NH, go green, and you'll be in the money

At a time when economic bright spots are hard to find, researchers say one emerging industry has the potential to create thousands of jobs in New Hampshire.

The state could see more than 20,000 new “green” jobs under president-elect Barack Obama’s 10-year, $150 billion energy independence plan, according to a new University of New Hampshire analysis.

While pillars of the American economy like retail and construction continue to flounder, green industries have the potential to grow from 17,000 jobs, or 3.2 percent of the state’s economy, to more than 40,000 or about 8 percent, the study said.

“This has been kind of fun for me. I’ve spent a lot of time talking about how bad the economy is,” Ross Gittell, lead researcher and professor at the Whittemore School of Business & Economics.

Of all the counties in New England, Hillsborough is among the best positioned to achieve growth in green industries. The county already has a 4.2 percent concentration of jobs that fit into this category – the highest in New Hampshire and well above the 3.2 percent national average.

The advantage of an increase in green jobs is that they tend to be higher paying.

“There’s not just job possibilities, but good job possibilities,” Gittell said.

The average New Hampshire “green” job pays $54,400, the study showed, which is about 23 percent higher than the average job.

The study originated because researchers wanted to quantify the number of jobs in all of fields that are focused on the environment.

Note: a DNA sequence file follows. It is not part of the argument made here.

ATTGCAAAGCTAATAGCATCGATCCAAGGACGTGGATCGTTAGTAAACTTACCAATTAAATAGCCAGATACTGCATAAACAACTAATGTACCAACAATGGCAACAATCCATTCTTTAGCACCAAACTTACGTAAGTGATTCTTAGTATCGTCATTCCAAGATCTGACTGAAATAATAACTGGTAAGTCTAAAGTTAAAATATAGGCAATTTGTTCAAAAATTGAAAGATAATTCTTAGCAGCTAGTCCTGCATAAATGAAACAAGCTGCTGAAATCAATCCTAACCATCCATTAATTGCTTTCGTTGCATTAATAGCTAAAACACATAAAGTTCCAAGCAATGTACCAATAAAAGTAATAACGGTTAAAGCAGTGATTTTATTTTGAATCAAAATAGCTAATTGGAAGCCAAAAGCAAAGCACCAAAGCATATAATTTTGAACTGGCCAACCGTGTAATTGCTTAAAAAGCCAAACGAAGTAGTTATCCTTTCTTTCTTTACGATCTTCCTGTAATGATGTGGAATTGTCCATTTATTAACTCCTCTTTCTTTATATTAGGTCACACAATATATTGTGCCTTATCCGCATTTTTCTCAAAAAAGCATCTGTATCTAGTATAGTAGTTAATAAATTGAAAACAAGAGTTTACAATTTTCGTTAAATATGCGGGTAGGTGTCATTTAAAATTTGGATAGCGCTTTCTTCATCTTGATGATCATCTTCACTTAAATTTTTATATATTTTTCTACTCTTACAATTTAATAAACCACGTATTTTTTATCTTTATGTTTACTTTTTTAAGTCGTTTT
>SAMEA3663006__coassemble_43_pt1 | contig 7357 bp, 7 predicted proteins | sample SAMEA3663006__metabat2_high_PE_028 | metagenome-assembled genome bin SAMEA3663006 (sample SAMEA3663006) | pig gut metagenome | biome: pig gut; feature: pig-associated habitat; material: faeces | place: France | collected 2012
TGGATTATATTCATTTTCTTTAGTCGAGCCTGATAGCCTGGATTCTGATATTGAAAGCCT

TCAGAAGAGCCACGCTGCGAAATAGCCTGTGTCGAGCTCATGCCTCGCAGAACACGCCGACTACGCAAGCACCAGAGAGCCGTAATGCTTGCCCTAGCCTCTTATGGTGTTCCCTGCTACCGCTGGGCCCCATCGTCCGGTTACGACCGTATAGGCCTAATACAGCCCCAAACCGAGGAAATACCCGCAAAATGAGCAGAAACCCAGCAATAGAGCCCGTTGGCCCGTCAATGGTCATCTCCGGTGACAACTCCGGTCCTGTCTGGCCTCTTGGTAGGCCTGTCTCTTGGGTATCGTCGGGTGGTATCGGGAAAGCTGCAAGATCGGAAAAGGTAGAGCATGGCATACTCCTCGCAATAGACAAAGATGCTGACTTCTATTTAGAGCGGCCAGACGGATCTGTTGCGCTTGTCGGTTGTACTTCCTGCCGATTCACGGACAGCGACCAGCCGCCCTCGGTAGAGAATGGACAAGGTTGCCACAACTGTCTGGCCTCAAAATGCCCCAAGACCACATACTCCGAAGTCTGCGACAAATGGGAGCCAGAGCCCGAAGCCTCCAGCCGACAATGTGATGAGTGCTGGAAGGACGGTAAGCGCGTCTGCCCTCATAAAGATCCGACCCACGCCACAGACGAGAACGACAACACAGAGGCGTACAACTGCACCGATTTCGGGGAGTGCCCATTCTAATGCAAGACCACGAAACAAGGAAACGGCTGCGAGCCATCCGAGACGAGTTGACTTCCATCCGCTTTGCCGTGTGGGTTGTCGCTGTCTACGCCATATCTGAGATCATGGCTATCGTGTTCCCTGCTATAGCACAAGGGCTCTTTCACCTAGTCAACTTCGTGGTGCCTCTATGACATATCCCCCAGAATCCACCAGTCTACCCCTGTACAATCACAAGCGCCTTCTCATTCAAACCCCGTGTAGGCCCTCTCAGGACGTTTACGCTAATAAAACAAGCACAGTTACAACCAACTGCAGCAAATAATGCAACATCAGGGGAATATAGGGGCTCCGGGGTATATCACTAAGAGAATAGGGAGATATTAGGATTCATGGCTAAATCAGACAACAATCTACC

“Some people are kind of skeptics about the green economy . . . then there are people that say the future of industry is all green,” Gittell said. “So we wanted to look at this through a research perspective.”

Because government data doesn’t have “green industries” as a category, UNH researchers had to figure the type of jobs that fit into the category in order to arrive at their figures.

Here are the five sectors they came up with, according to research scientist Matt Magnusson:

Energy efficiency: Includes construction-industry jobs geared toward making homes and buildings more efficient.

Environmental services: Recycling, water quality testing, etc.

Green transportation: Low-emission or mass transportation, including public rails.

Renewable energy: wind or solar, for example.

Smart tech: Designing and manufacturing the technologies that make renewable energy possible.

By far, New Hampshire has the largest concentration in smart tech, due to the state’s high concentration of high-tech jobs, Gittell said. Greater Nashua’s booming high tech industry explains why Hillsborough County comes in a full percentage point above second-highest Rockingham County in percentage of green jobs, he said.

Of the 17,000 green jobs that exist in New Hampshire today, 8,400, or nearly half, fall into the smart tech category, according to the study.

The state has potential to grow in this sector too, particularly if some of the state’s engineers and defense-industry experts turned their attention to green technology, Gittell said.

The state also has potential to expand the energy efficiency sector, largely because of the weather, but green transportation and renewable energy are not expected to be big contributors to green jobs in New Hampshire, he said.